Sunday, 3 February 2013

“I left all the typewriters behind”, and other tales from a trip Down the Coast

Most of the time I can’t be very informative on this virtual soap box that I have erected around me here at DHIATENSOR, but I strive to be a little entertaining. Still, most of that entertainment would come from you, dear readers, reading these words and forming the opinion that I’m an ignorant, teenaged twit. I am teenaged, but in an ongoing bout of self delusion, I would like to believe that I am not a twit. But what about being self indulgent? Yes, I’ll admit to that. And that is what this very post is – highly self indulgent.

The past week has been spent away from home. The summer school holidays here in Australia are in their twilight days – some states have already returned to the concentration camps. Well, you concentrate at school, don’t you? I have but a few days of advanced nose-picking, general idleness and stuff all responsibility left. But in these final hours of freedom – the last taste of true freedom until December this year – will be used by yours truly, the self-indulgent blogger, to describe his week searching in vain for typewriters, but instead turning up other goodies.

I’ve just got back from a week down the coast, a week of relaxed attitudes to changing socks – you don’t need to do it daily, do you? (Yes, that does prove I’m a teenager if my use of long words invokes doubt into your minds.)

On the first day I announced, gallantly and without the thought of repercussions, that I would like to do stuff. But this was very particular stuff; I wanted to visit every second hand shop and op shop and Salvos and Vinnies and book shop within an hour’s drive radius. That first day we walked around Merimbula, a nice, relaxed Australian coastal town. It was late on a Sunday afternoon, and there wasn’t much open. There is never anything open, really, in any Australian small town – coastal or not – after five in the afternoon. But a closed Salvos, a closed Vinnies, two closed book shops and a few other things were spotted that we had to go back to the next day.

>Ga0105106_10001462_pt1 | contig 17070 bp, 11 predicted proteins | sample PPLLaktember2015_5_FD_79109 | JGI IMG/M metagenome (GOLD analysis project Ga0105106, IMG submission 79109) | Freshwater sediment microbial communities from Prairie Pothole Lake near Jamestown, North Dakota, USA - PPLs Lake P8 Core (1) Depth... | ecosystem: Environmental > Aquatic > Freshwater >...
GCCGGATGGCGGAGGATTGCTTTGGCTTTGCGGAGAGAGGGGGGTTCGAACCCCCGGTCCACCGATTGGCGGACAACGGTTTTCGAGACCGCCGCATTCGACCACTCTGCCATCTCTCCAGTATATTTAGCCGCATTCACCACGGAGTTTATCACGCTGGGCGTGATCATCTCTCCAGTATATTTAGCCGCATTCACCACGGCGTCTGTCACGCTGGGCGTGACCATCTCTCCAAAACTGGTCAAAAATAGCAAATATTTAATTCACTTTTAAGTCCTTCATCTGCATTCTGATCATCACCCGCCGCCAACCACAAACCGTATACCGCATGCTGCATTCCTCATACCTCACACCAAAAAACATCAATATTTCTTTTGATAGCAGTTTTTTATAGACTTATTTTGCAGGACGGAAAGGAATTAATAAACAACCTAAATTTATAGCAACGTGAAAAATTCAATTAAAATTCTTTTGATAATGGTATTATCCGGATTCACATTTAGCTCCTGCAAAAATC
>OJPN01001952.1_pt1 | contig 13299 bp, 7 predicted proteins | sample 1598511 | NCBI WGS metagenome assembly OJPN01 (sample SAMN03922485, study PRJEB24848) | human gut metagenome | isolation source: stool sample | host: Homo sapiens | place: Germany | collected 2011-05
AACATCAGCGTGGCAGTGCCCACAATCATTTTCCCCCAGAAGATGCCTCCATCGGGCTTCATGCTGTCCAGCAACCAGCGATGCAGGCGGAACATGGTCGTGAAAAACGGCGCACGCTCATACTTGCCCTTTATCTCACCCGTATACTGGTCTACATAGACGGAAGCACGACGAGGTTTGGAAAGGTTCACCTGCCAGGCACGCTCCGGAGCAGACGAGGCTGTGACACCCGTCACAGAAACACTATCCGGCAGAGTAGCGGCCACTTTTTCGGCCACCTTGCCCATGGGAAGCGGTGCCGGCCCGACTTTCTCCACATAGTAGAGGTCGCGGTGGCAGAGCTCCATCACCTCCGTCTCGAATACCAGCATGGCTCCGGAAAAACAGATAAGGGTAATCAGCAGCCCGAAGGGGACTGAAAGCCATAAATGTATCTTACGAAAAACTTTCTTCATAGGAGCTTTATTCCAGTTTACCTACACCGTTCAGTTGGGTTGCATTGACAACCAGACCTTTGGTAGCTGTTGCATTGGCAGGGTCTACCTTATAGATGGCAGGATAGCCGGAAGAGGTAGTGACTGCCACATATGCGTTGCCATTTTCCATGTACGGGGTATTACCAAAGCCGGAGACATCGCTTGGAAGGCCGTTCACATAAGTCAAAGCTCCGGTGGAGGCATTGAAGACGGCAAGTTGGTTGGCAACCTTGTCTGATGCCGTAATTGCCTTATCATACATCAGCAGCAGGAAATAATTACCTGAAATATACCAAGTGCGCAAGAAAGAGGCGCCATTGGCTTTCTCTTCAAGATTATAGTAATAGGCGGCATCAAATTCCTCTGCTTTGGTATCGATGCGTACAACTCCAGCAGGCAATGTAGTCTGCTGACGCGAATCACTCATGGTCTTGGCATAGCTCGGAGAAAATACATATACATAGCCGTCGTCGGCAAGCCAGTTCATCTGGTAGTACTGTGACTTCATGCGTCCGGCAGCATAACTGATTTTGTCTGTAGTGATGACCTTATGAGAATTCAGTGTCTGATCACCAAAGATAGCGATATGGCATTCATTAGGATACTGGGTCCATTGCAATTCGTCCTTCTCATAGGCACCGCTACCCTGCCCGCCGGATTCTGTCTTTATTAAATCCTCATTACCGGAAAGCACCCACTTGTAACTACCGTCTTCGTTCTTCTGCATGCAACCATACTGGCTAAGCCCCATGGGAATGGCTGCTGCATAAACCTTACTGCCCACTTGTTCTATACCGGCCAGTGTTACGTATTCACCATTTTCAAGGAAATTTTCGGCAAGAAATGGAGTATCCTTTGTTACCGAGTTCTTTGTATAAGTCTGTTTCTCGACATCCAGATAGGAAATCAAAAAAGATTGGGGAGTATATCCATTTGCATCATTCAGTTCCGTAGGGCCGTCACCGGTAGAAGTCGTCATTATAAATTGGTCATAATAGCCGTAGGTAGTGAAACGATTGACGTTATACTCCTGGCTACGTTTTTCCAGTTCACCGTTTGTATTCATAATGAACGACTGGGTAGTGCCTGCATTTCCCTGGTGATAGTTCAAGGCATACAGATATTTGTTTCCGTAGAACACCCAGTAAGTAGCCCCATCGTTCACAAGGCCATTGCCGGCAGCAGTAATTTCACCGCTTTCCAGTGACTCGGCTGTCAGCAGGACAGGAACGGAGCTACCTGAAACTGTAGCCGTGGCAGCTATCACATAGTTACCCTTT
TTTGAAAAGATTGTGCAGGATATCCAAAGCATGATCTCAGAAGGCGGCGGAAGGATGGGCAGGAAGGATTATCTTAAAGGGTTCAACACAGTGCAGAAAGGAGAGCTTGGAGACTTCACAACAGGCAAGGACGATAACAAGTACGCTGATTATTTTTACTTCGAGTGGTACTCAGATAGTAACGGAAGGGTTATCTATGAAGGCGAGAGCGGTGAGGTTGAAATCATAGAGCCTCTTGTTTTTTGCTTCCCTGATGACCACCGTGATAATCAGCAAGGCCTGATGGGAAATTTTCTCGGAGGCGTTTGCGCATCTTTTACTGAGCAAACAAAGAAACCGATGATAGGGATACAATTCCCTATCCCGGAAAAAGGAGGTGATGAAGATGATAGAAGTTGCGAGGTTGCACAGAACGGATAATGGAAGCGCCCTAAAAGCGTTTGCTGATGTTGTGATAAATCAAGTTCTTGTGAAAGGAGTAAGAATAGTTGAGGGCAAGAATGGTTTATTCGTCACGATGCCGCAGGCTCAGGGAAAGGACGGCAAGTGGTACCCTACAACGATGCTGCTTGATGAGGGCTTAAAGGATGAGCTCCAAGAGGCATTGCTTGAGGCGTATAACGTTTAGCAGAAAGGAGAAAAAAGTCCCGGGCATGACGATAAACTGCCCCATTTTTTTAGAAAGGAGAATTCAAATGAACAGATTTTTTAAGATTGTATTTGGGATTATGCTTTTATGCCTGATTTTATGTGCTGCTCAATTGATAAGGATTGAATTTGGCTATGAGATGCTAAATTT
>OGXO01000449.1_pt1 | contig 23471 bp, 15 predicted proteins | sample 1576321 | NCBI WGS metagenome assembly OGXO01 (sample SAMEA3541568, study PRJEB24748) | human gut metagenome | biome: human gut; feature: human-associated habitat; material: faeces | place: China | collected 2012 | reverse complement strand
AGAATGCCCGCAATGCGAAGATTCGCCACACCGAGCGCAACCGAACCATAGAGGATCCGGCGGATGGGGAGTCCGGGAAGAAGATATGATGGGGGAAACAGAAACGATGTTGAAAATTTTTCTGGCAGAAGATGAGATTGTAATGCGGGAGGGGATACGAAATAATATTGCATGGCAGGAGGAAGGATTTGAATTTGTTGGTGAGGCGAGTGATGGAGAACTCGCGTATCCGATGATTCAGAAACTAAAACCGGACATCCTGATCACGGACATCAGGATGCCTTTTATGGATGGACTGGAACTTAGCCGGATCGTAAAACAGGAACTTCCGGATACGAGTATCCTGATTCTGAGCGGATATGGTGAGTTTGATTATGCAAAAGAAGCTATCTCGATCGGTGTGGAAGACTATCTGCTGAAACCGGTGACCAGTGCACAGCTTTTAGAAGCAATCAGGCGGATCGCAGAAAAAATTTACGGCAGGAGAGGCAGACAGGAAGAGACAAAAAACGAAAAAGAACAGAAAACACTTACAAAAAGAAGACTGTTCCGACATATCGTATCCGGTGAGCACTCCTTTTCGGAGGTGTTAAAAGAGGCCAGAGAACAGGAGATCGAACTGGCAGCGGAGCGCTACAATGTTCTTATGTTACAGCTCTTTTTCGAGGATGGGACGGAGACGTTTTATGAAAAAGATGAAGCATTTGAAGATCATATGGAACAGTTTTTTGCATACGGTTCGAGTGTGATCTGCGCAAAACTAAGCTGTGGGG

The next day arrived. The day was overcast, and I didn’t get out of bed until at least ten, I’m sure. We wandered into town.

The Salvos yielded a John Marsden book for fifty of my good cents, but no typewriters, but the next stop was the second hand book shop. Having read about it online, I knew what to expect – it was going to be very good.

Scene: A book shop. An elderly gentlemen sits behind the counter and a few people are browsing. Enter Jasper. Heads straight for “o” in general fiction shelves. “O” for Orwell, George Orwell. Looks surprised, there’s an odd edition of Nineteen Eighty-Four that he hasn’t seen before. Thinks: Yes, I would like to have it. Jasper extracts old hard-bound copy of Nineteen Eighty-Four and opens it to the title page. He becomes weak at the knees. There it was. A 1949, Martin Secker &Warburg, London, Nineteen Eighty-Four first edition. Here it bloody well was. Jasper’s knees become weak. Thinks: I can’t really be holding this, this should be locked away. What’s this doing here, this can’t be! Looks, Speaks: Bum, bum, bum, bum, bum: it’s two-hundred dollars. Not a snowball’s chance, I won’t be having this one. Exit Jasper, off to find Generous Parents.

Parents turn out to be not so generous, and don’t quite share the excitement that I exhibited for having found a first edition Nineteen Eighty-Four. And no, they weren’t going to buy it. Having found two dollars in the street late in the afternoon the day before, I asked if they were interested in making a one-hundred and ninety eight dollar investment, with absolutely no promise of returns. I’m still confused why they aren’t interested. It really does puzzle me; I thought it would have been an irresistible opportunity to invest without the false, misleading promises of return on their capital.

Tuesday was then spent looking for typewriters in every little op shop that was in an hour’s driving distance. No first edition Nineteen Eighty-Fours showed up in the fifty cent chuck out bins anywhere, which was a little disheartening. But what does show up, in a small op shop with a view of the sea from the front door was a National reel-to-reel tape recorder, model RQ-152S.